He also spoke about some research he and some of his students are undertaking into sensory substitution, e.g having magnets implanted in the fingertips which vibrate as you get near to objects and having electrodes in the shape of letters placed on the tongue and the shape of the letter gets transmitted to the brain, both would be beneficial to blind people for instance.
Relly Annet Barker:
She did a presentation about giving presentations and metioned some interesting things like ‘barcamp’ where first time speakers can go to talk about a chosen subject. This talk was particularly helpful for me as I am, like quite a few people out there, shit scared of public speaking!
She also runs Supernice Studio, which I gather is about helping people to get stuff done and to have the confidence to it, the link below is to a project to help give people a kick up the back side over the next 30 days with regards to web content and there are still a few days left to sign up:
Epic visual artist, links will do more justice than words – epic!!!! (This is what I wrote in the email to my friend and it still applies here)
The above video is of the process of making Forms, 2012 and Akten worked with my previously mentioned favourites, Quayola.
Data Illustrator working with extracting data by hand, e.g. she goes through a book and counts the number of words and sentences and then represents it by hand or using illustrator. She was very apologetic about not knowing how to code and wanting to learn, I also often suffer from this feeling but really I think she has great way of doing things and I agree with her low tech approach. This is something that I will come back to in a separate, future post.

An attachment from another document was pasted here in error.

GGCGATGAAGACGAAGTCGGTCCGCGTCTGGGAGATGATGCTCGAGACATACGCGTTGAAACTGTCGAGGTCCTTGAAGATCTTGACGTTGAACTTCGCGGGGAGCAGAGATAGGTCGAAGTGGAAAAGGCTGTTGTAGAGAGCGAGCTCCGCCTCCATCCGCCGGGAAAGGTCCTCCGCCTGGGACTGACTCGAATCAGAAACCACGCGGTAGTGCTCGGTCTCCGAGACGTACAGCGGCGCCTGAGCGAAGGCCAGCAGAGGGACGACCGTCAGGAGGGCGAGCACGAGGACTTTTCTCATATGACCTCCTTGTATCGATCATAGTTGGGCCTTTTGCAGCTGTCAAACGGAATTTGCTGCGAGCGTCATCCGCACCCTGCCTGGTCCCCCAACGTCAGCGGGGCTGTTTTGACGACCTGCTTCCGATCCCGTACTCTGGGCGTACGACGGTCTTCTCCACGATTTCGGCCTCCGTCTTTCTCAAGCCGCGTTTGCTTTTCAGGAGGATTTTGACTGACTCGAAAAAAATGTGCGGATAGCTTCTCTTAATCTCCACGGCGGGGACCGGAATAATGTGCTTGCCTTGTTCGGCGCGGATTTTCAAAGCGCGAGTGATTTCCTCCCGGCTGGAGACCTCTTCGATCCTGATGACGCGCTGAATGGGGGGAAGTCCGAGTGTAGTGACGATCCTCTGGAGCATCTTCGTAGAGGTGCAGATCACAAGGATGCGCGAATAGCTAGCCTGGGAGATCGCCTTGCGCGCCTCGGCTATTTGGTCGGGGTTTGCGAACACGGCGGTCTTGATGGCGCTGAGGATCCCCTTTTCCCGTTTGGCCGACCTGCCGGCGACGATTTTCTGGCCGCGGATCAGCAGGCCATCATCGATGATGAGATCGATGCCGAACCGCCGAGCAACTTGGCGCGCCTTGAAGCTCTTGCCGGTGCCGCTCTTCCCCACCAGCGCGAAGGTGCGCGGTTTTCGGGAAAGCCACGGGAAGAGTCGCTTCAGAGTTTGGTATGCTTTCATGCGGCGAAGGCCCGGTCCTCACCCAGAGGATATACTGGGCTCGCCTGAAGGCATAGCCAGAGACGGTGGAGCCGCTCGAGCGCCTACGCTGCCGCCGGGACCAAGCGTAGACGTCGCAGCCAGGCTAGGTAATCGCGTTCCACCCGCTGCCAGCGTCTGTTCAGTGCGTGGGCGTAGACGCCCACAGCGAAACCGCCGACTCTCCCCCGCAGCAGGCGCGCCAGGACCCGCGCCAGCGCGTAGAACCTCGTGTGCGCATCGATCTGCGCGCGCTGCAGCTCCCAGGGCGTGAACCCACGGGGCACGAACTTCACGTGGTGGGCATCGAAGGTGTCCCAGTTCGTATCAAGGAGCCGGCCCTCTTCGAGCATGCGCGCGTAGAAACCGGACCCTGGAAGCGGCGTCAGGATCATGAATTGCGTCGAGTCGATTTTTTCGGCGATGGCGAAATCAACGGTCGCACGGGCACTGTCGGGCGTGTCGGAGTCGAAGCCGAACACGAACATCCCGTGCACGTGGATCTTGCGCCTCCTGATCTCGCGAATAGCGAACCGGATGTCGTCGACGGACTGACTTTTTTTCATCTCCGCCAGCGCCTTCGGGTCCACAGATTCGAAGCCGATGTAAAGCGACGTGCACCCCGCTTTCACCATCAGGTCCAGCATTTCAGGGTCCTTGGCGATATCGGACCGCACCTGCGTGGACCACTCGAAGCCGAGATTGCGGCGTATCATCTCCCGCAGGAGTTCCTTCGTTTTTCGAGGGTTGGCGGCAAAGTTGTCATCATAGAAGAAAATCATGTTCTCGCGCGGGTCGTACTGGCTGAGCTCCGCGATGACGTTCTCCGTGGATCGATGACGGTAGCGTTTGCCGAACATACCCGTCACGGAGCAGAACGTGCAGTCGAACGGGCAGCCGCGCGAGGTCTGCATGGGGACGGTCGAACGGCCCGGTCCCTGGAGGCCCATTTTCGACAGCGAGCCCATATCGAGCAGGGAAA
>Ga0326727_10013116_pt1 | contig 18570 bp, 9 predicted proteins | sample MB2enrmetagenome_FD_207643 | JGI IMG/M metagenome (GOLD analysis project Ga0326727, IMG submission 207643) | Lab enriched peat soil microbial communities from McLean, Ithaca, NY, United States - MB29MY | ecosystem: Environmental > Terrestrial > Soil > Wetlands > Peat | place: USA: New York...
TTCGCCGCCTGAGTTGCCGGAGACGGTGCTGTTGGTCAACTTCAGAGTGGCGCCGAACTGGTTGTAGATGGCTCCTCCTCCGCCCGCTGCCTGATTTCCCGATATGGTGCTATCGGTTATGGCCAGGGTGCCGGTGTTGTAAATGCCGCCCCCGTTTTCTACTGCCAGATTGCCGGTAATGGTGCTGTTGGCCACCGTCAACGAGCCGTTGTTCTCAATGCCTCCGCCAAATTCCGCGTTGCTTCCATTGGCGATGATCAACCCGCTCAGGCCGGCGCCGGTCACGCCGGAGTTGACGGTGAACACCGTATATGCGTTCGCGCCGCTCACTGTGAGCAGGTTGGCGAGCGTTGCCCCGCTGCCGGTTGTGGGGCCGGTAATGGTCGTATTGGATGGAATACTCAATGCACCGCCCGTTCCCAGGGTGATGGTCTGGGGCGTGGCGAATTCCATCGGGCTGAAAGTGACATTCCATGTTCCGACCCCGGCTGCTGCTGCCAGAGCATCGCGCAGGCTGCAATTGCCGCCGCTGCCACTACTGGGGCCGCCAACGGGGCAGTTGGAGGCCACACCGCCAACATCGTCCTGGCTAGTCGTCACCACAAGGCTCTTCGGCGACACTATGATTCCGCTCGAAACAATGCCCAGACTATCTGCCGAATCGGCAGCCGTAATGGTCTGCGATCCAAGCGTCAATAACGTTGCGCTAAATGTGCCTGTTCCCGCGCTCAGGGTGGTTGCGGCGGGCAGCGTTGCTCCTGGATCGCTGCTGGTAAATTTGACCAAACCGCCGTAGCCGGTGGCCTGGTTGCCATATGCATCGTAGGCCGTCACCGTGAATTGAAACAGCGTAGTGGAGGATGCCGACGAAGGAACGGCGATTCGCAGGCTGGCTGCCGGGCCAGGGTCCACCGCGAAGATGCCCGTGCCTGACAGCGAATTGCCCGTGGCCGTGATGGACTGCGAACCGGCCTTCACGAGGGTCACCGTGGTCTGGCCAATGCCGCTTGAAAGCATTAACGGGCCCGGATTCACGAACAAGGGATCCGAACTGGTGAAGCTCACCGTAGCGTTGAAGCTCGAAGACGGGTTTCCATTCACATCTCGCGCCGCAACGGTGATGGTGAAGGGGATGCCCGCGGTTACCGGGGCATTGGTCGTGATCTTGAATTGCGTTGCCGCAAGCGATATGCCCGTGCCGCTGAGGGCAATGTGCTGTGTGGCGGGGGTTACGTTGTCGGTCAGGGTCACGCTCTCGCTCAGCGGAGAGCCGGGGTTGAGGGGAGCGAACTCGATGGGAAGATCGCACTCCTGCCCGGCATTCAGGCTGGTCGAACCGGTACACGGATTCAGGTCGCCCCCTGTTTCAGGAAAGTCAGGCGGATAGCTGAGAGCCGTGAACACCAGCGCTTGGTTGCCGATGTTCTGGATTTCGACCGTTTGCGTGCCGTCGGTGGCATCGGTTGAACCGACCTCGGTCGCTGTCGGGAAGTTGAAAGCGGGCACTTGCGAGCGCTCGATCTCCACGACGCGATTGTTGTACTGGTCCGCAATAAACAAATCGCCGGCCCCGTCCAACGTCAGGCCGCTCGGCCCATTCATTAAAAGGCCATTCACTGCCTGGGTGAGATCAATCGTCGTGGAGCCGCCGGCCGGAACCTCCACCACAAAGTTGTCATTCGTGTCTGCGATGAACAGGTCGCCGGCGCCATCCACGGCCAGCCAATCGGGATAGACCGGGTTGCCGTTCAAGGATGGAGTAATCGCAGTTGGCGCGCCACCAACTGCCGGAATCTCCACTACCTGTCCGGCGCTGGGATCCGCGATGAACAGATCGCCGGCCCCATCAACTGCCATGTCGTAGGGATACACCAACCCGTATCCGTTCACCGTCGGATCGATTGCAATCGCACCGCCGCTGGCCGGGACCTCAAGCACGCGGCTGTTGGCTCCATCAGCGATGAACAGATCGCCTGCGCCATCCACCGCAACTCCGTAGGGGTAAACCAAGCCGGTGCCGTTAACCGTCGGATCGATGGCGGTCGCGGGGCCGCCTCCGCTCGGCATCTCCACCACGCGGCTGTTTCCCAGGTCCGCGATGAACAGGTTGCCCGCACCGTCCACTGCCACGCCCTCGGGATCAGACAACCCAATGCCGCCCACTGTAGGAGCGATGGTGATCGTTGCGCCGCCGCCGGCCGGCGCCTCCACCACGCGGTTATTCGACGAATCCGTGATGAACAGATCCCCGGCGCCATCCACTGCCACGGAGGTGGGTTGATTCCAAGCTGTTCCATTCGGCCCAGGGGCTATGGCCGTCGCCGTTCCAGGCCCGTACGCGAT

He did a talk about the Application Cache for html5, I dutifully sat through the whole talk but had no idea what the hell happened in that hour.
I managed to understand that it was something about making sites useable offline and obviously need to look into this!
Although he is part of the team that set up this site for tracking going to events:
He brake danced onto the stage!
He was talking about the fact that people don’t use the internet to mix up genres of use, such as having a film playing with images over the top, he gave some examples:
He didn’t use this as an example but it’s that same sort of thing, a linkin park video that uses your facebook photo, it’s quite hilarious!
He also is making a website to help people be able to interact all of these mediums, youtube, still photos, sound files, etc together
Which is loads of speakers coming on within the hour to talk about what they do or an idea for 5 mins
Will just list the most interesting ones
Then there was Simon Collison for the whole hour
Talking about less being more when putting out web content
He has a music website which the background images are inspired by found records in the street but then he set up these photos to get the ones he wanted
urgh can’t find the music site but thought it was called ‘rushmore’
here is his personal site:
He also mentioned that he loves art using found objects and said he likes the idea of ‘using what’s around and making more of what is little’
His twitter is @colly so maybe tweet him a link to foundism?
Foundism is the site of the friend I was emailing, it asks for submissions for found objects:
The best speaker of all!
Really funny and so enthusiastic about his work
Used to be part of:
Now doing random shit that he wants to do:
noogs being the worlds first digital collectables!
She talked about collaborating and ways of re thinking the way you work.